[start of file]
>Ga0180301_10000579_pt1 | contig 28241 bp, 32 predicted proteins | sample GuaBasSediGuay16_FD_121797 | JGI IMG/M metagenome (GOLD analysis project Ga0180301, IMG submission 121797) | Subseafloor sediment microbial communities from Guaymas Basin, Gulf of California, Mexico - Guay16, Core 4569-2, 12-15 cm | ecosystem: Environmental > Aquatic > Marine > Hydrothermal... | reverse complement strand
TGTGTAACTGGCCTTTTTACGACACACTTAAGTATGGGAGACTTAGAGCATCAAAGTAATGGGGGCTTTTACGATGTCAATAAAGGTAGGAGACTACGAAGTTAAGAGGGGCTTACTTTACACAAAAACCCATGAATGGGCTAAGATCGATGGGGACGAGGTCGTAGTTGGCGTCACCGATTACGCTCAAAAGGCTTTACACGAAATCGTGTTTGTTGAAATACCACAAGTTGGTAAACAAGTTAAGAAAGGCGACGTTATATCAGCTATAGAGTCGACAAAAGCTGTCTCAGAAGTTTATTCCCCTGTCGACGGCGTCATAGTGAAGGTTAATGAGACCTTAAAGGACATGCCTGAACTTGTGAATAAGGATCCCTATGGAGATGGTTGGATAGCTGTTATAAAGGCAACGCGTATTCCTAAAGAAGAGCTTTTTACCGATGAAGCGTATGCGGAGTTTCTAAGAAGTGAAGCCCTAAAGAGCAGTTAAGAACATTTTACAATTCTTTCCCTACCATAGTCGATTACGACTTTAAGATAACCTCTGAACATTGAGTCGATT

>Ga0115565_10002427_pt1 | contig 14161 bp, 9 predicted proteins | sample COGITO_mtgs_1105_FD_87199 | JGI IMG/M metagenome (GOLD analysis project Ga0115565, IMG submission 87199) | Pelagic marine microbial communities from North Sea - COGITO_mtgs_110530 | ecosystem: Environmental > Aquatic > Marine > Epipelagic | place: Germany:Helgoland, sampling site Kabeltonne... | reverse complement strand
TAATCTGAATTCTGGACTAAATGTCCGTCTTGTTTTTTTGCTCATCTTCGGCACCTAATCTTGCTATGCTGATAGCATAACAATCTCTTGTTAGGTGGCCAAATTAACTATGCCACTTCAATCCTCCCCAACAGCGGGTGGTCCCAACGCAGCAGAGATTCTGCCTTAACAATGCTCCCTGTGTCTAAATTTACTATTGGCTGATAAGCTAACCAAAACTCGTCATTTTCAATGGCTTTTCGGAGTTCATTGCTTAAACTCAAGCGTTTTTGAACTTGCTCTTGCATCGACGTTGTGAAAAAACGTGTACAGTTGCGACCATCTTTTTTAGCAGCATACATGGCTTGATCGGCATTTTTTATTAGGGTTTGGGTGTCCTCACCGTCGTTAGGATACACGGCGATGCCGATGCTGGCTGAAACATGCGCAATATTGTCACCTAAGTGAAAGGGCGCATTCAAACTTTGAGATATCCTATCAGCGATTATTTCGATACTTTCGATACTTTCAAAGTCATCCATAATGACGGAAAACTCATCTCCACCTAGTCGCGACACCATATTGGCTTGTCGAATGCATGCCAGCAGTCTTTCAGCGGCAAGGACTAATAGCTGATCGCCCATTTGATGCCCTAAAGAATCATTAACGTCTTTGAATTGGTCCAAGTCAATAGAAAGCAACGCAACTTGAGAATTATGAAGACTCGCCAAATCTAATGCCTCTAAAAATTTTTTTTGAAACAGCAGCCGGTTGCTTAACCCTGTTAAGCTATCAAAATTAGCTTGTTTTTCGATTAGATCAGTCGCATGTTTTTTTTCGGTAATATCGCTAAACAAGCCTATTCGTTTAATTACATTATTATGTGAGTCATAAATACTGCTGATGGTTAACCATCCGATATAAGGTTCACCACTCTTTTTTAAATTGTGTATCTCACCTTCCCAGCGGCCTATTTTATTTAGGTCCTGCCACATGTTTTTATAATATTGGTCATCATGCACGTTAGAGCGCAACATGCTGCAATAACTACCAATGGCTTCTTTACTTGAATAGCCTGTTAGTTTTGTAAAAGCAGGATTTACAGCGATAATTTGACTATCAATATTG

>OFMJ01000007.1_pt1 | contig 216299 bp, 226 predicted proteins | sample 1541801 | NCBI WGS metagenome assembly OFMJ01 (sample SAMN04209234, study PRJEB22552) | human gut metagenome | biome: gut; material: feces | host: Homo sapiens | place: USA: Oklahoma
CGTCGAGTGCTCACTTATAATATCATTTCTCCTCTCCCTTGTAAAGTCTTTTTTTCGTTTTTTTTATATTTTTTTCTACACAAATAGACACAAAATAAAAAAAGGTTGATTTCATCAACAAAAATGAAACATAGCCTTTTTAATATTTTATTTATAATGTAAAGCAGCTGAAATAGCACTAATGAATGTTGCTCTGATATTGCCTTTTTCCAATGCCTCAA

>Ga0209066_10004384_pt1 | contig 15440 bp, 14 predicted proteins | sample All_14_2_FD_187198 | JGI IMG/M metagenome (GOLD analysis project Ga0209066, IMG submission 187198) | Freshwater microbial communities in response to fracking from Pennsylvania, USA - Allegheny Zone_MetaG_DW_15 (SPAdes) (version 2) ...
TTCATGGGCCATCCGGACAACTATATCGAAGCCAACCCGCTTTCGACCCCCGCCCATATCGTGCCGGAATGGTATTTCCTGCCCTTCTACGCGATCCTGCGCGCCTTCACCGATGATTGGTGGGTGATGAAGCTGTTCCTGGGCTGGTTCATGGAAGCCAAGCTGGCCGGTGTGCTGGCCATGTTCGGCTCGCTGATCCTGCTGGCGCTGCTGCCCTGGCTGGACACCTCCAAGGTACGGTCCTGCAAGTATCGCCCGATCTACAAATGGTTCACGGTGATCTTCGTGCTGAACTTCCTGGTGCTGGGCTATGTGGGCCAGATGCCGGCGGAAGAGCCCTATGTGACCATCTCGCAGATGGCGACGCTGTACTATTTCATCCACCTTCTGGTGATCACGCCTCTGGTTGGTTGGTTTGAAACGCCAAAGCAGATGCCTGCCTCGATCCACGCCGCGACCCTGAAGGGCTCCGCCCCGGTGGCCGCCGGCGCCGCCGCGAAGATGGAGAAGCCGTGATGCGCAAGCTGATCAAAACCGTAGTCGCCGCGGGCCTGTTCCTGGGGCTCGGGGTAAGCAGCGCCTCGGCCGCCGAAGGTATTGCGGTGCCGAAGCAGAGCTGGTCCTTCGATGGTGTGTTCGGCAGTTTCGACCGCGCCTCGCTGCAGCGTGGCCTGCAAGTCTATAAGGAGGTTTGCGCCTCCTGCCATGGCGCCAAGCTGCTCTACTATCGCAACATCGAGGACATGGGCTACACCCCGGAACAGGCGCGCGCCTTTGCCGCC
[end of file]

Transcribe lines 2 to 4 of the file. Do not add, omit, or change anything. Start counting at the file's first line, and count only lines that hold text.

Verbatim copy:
TGTGTAACTGGCCTTTTTACGACACACTTAAGTATGGGAGACTTAGAGCATCAAAGTAATGGGGGCTTTTACGATGTCAATAAAGGTAGGAGACTACGAAGTTAAGAGGGGCTTACTTTACACAAAAACCCATGAATGGGCTAAGATCGATGGGGACGAGGTCGTAGTTGGCGTCACCGATTACGCTCAAAAGGCTTTACACGAAATCGTGTTTGTTGAAATACCACAAGTTGGTAAACAAGTTAAGAAAGGCGACGTTATATCAGCTATAGAGTCGACAAAAGCTGTCTCAGAAGTTTATTCCCCTGTCGACGGCGTCATAGTGAAGGTTAATGAGACCTTAAAGGACATGCCTGAACTTGTGAATAAGGATCCCTATGGAGATGGTTGGATAGCTGTTATAAAGGCAACGCGTATTCCTAAAGAAGAGCTTTTTACCGATGAAGCGTATGCGGAGTTTCTAAGAAGTGAAGCCCTAAAGAGCAGTTAAGAACATTTTACAATTCTTTCCCTACCATAGTCGATTACGACTTTAAGATAACCTCTGAACATTGAGTCGATT

>Ga0115565_10002427_pt1 | contig 14161 bp, 9 predicted proteins | sample COGITO_mtgs_1105_FD_87199 | JGI IMG/M metagenome (GOLD analysis project Ga0115565, IMG submission 87199) | Pelagic marine microbial communities from North Sea - COGITO_mtgs_110530 | ecosystem: Environmental > Aquatic > Marine > Epipelagic | place: Germany:Helgoland, sampling site Kabeltonne... | reverse complement strand
TAATCTGAATTCTGGACTAAATGTCCGTCTTGTTTTTTTGCTCATCTTCGGCACCTAATCTTGCTATGCTGATAGCATAACAATCTCTTGTTAGGTGGCCAAATTAACTATGCCACTTCAATCCTCCCCAACAGCGGGTGGTCCCAACGCAGCAGAGATTCTGCCTTAACAATGCTCCCTGTGTCTAAATTTACTATTGGCTGATAAGCTAACCAAAACTCGTCATTTTCAATGGCTTTTCGGAGTTCATTGCTTAAACTCAAGCGTTTTTGAACTTGCTCTTGCATCGACGTTGTGAAAAAACGTGTACAGTTGCGACCATCTTTTTTAGCAGCATACATGGCTTGATCGGCATTTTTTATTAGGGTTTGGGTGTCCTCACCGTCGTTAGGATACACGGCGATGCCGATGCTGGCTGAAACATGCGCAATATTGTCACCTAAGTGAAAGGGCGCATTCAAACTTTGAGATATCCTATCAGCGATTATTTCGATACTTTCGATACTTTCAAAGTCATCCATAATGACGGAAAACTCATCTCCACCTAGTCGCGACACCATATTGGCTTGTCGAATGCATGCCAGCAGTCTTTCAGCGGCAAGGACTAATAGCTGATCGCCCATTTGATGCCCTAAAGAATCATTAACGTCTTTGAATTGGTCCAAGTCAATAGAAAGCAACGCAACTTGAGAATTATGAAGACTCGCCAAATCTAATGCCTCTAAAAATTTTTTTTGAAACAGCAGCCGGTTGCTTAACCCTGTTAAGCTATCAAAATTAGCTTGTTTTTCGATTAGATCAGTCGCATGTTTTTTTTCGGTAATATCGCTAAACAAGCCTATTCGTTTAATTACATTATTATGTGAGTCATAAATACTGCTGATGGTTAACCATCCGATATAAGGTTCACCACTCTTTTTTAAATTGTGTATCTCACCTTCCCAGCGGCCTATTTTATTTAGGTCCTGCCACATGTTTTTATAATATTGGTCATCATGCACGTTAGAGCGCAACATGCTGCAATAACTACCAATGGCTTCTTTACTTGAATAGCCTGTTAGTTTTGTAAAAGCAGGATTTACAGCGATAATTTGACTATCAATATTG